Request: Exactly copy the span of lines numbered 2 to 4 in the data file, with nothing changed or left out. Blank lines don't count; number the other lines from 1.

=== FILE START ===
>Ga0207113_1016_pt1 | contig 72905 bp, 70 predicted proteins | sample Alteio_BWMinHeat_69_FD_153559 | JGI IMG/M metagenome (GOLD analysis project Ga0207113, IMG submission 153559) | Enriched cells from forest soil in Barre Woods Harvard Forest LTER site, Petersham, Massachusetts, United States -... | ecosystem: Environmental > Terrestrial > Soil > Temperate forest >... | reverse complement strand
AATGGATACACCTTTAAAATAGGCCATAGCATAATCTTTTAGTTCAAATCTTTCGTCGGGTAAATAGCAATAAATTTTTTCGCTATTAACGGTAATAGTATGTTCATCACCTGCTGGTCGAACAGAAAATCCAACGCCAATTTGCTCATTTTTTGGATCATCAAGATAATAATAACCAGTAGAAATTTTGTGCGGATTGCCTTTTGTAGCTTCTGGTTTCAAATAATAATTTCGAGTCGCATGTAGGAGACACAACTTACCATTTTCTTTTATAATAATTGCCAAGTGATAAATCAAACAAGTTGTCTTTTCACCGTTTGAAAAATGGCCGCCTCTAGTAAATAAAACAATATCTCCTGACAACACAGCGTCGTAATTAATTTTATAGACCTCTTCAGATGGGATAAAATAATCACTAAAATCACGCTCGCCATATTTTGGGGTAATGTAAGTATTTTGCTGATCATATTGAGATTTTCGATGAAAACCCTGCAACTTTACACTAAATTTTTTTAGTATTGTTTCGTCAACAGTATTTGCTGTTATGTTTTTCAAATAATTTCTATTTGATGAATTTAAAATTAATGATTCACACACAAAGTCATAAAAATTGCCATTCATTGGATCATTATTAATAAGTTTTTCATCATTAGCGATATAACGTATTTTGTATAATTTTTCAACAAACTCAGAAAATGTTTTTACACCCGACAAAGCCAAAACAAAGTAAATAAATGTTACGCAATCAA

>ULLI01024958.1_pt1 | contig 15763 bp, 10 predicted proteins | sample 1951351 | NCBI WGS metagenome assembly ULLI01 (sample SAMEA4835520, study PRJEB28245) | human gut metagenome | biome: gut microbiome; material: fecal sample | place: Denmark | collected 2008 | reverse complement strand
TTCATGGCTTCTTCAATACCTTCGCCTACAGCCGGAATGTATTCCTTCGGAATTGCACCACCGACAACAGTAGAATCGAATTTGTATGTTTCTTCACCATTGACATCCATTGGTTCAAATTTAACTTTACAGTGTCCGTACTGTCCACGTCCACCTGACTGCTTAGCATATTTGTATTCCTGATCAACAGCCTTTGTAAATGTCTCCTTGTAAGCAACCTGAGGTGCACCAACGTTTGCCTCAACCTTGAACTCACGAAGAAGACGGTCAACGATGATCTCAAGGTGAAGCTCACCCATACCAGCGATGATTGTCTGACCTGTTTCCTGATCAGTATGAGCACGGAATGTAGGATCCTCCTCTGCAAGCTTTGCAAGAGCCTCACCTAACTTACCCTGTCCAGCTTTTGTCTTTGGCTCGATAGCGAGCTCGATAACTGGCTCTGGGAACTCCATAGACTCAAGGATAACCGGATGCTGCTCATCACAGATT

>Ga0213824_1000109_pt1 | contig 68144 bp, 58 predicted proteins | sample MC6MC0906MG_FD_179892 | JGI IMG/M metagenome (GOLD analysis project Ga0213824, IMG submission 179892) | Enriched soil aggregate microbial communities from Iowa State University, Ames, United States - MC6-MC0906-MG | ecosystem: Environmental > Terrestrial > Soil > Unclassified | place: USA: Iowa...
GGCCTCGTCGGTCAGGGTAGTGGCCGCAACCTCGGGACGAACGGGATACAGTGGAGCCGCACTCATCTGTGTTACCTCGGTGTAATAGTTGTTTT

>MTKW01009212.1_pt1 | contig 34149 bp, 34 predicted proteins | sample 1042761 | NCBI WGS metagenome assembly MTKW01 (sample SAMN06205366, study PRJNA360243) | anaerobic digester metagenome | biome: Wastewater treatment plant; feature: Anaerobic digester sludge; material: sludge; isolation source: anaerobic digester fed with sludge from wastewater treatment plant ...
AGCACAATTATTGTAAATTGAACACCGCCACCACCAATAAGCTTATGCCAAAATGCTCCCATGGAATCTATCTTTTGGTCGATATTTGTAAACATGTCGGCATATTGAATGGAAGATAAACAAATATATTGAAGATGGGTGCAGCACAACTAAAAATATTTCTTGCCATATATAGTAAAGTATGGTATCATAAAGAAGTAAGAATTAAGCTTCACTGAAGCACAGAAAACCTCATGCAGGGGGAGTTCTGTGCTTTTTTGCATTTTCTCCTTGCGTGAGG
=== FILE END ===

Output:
AATGGATACACCTTTAAAATAGGCCATAGCATAATCTTTTAGTTCAAATCTTTCGTCGGGTAAATAGCAATAAATTTTTTCGCTATTAACGGTAATAGTATGTTCATCACCTGCTGGTCGAACAGAAAATCCAACGCCAATTTGCTCATTTTTTGGATCATCAAGATAATAATAACCAGTAGAAATTTTGTGCGGATTGCCTTTTGTAGCTTCTGGTTTCAAATAATAATTTCGAGTCGCATGTAGGAGACACAACTTACCATTTTCTTTTATAATAATTGCCAAGTGATAAATCAAACAAGTTGTCTTTTCACCGTTTGAAAAATGGCCGCCTCTAGTAAATAAAACAATATCTCCTGACAACACAGCGTCGTAATTAATTTTATAGACCTCTTCAGATGGGATAAAATAATCACTAAAATCACGCTCGCCATATTTTGGGGTAATGTAAGTATTTTGCTGATCATATTGAGATTTTCGATGAAAACCCTGCAACTTTACACTAAATTTTTTTAGTATTGTTTCGTCAACAGTATTTGCTGTTATGTTTTTCAAATAATTTCTATTTGATGAATTTAAAATTAATGATTCACACACAAAGTCATAAAAATTGCCATTCATTGGATCATTATTAATAAGTTTTTCATCATTAGCGATATAACGTATTTTGTATAATTTTTCAACAAACTCAGAAAATGTTTTTACACCCGACAAAGCCAAAACAAAGTAAATAAATGTTACGCAATCAA

>ULLI01024958.1_pt1 | contig 15763 bp, 10 predicted proteins | sample 1951351 | NCBI WGS metagenome assembly ULLI01 (sample SAMEA4835520, study PRJEB28245) | human gut metagenome | biome: gut microbiome; material: fecal sample | place: Denmark | collected 2008 | reverse complement strand
TTCATGGCTTCTTCAATACCTTCGCCTACAGCCGGAATGTATTCCTTCGGAATTGCACCACCGACAACAGTAGAATCGAATTTGTATGTTTCTTCACCATTGACATCCATTGGTTCAAATTTAACTTTACAGTGTCCGTACTGTCCACGTCCACCTGACTGCTTAGCATATTTGTATTCCTGATCAACAGCCTTTGTAAATGTCTCCTTGTAAGCAACCTGAGGTGCACCAACGTTTGCCTCAACCTTGAACTCACGAAGAAGACGGTCAACGATGATCTCAAGGTGAAGCTCACCCATACCAGCGATGATTGTCTGACCTGTTTCCTGATCAGTATGAGCACGGAATGTAGGATCCTCCTCTGCAAGCTTTGCAAGAGCCTCACCTAACTTACCCTGTCCAGCTTTTGTCTTTGGCTCGATAGCGAGCTCGATAACTGGCTCTGGGAACTCCATAGACTCAAGGATAACCGGATGCTGCTCATCACAGATT